And the programmers need to set the default when you type Hebrew characters in BWS to Hebrew and not Aramaic. It is very annoying.

Posts 113
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Jeremy Thompson (Faithlife) | Forum Activity | Replied: Mon, Nov 17 2014 12:52 PM

We have tried to make a start with this with the Lexham Glossary of Semantic Roles. I hope the link works. My first try at a link into the software from the internet I think.

Posts 912
David Knoll | Forum Activity | Replied: Mon, Nov 17 2014 1:00 PM

Jeremy Thompson:

We have tried to make a start with this with the Lexham Glossary of Semantic Roles. I hope the link works. My first try at a link into the software from the internet I think.

Very interesting. I'll read it through. Perhaps you could put a link to this glossary near the wheel so that the user would know where to find the definitions if he is puzzled.

Posts 1150
Anthony H | Forum Activity | Replied: Mon, Nov 17 2014 1:06 PM

David Knoll:

Jeremy Thompson:

We have tried to make a start with this with the Lexham Glossary of Semantic Roles. I hope the link works. My first try at a link into the software from the internet I think.

....Perhaps you could put a link to this glossary near the wheel so that the user would know where to find the definitions if he is puzzled.

+++Yes

Posts 113
LogosEmployee

David Knoll:
Very interesting. I'll read it through. Perhaps you could put a link to this glossary near the wheel so that the user would know where to find the definitions if he is puzzled.

I'm pretty sure Rick is following this thread. So, I'm certain a note will be made of this request. I would also mention that the definitions are available when you scroll over the lists below the wheel. Clicking on one of the roles should take you to the glossary.

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David Knoll | Forum Activity | Replied: Mon, Nov 17 2014 1:18 PM

Thank You! I haven't noticed that.

Posts 1150
Anthony H | Forum Activity | Replied: Mon, Nov 17 2014 1:25 PM

Jeremy Thompson:

David Knoll:
Very interesting. I'll read it through. Perhaps you could put a link to this glossary near the wheel so that the user would know where to find the definitions if he is puzzled.

I'm pretty sure Rick is following this thread. So, I'm certain a note will be made of this request. I would also mention that the definitions are available when you scroll over the lists below the wheel. Clicking on one of the roles should take you to the glossary.

+Yes  When all else fails click everywhere. lol

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Fr Devin Roza | Forum Activity | Replied: Tue, Nov 18 2014 12:19 AM

David Knoll:

And the programmers need to set the default when you type Hebrew characters in BWS to Hebrew and not Aramaic. It is very annoying.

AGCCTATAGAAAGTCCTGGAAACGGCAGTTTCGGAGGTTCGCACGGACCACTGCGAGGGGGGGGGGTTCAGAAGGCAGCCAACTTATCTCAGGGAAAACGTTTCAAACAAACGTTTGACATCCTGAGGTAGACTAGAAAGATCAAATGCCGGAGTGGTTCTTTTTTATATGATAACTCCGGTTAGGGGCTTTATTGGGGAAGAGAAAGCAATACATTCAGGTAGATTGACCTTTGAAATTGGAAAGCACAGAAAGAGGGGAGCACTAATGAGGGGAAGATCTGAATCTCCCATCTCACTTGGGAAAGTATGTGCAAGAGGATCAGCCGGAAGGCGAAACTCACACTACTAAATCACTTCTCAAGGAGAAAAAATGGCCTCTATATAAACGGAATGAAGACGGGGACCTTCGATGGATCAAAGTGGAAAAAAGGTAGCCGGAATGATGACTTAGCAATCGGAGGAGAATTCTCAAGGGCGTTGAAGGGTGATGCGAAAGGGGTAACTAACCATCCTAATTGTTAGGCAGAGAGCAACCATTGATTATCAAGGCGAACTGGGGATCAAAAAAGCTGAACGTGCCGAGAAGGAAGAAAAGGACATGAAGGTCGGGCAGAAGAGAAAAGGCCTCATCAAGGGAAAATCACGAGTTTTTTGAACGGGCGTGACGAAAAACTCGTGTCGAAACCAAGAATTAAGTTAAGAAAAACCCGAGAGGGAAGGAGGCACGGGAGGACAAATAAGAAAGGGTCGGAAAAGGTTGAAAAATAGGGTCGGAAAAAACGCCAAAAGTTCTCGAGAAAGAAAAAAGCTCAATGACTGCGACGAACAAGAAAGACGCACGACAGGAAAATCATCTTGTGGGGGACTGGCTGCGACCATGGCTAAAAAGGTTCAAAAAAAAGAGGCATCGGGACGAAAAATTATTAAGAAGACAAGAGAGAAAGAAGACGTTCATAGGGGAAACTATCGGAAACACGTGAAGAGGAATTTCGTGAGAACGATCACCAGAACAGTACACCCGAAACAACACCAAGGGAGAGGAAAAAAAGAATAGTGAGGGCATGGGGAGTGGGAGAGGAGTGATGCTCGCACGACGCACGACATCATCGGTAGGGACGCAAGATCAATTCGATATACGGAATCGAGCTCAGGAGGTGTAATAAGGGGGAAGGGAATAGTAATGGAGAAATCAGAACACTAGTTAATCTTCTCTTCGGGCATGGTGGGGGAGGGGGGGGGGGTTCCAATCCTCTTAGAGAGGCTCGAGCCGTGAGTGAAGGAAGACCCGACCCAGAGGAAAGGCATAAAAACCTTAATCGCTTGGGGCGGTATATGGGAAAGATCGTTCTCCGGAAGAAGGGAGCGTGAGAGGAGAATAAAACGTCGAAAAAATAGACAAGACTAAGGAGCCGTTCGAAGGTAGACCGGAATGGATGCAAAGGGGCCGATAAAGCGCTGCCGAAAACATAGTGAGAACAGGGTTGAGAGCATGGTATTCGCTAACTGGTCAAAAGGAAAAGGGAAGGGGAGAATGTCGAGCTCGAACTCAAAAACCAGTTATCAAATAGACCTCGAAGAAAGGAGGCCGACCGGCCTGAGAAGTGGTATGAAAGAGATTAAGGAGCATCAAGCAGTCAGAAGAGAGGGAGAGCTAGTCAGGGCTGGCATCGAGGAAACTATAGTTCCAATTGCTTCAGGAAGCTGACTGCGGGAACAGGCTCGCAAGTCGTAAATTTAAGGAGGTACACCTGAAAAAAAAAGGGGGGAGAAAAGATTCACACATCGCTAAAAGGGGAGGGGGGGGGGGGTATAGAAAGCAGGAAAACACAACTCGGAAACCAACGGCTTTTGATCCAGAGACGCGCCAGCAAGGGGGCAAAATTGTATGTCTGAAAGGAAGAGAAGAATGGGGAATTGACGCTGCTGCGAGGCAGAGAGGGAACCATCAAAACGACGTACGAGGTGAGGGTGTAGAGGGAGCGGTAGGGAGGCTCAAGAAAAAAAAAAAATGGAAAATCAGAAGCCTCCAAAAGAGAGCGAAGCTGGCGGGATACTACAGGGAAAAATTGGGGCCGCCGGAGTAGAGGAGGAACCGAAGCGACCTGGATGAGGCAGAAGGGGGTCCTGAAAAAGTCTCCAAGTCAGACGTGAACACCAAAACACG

Yes

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Keep Smiling 4 Jesus :) | Forum Activity | Replied: Sat, Dec 27 2014 10:25 AM

Rick Brannan (Faithlife):

How does it work? 

The distribution of case frames for the verb is shown by the ring graph, and a concordance of case frames is provided. Examining specific instances can help you understand what pieces of information to look for to better understand what is being communicated. For instance, if the verb is ἐσθίω (esthiō "to eat"), it is useful to identify the Agent (the entity eating) and the Patient (the entity being eaten).

What is the significance of [] ?

Example results has two lines with Patient surrounded by [] once:

  • Agent - [Patient]
  • Agent - Patient

Keep Smiling Smile

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MJ. Smith | Forum Activity | Replied: Sat, Dec 27 2014 1:22 PM

[ ] ==> implied or missing "required" element

Orthodox Bishop Hilarion Alfeyev: "To be a theologian means to have experience of a personal encounter with God through prayer and worship."

Posts 3673
Francis | Forum Activity | Replied: Sat, Dec 27 2014 1:45 PM

This, in essence, is the fundamental problem with the lack of proper documentation. We are given features like this which sound very powerful. But for documentation we have very basic descriptions and definitions and not concrete examples of how to use them. For instance, I read Jeremy Thompson's blog. Thank you for posting it but, in my opinion, it stops short of demonstrating in what ways it can be useful and not just interesting. There should be several different and concrete illustrations of use. 

When I go to the help menu, what I get is stuff like "searches helps you find things". "click on Bible to search Bibles"...

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Dave Hooton | Forum Activity | Replied: Sun, Dec 28 2014 12:05 AM

The Lexham Glossary of Semantic Roles is quite helpful.

Dave
===

Windows & Android

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Keep Smiling 4 Jesus :) | Forum Activity | Replied: Sun, Dec 28 2014 11:07 AM

Dave Hooton:

Thanks Smile

Keep Smiling Smile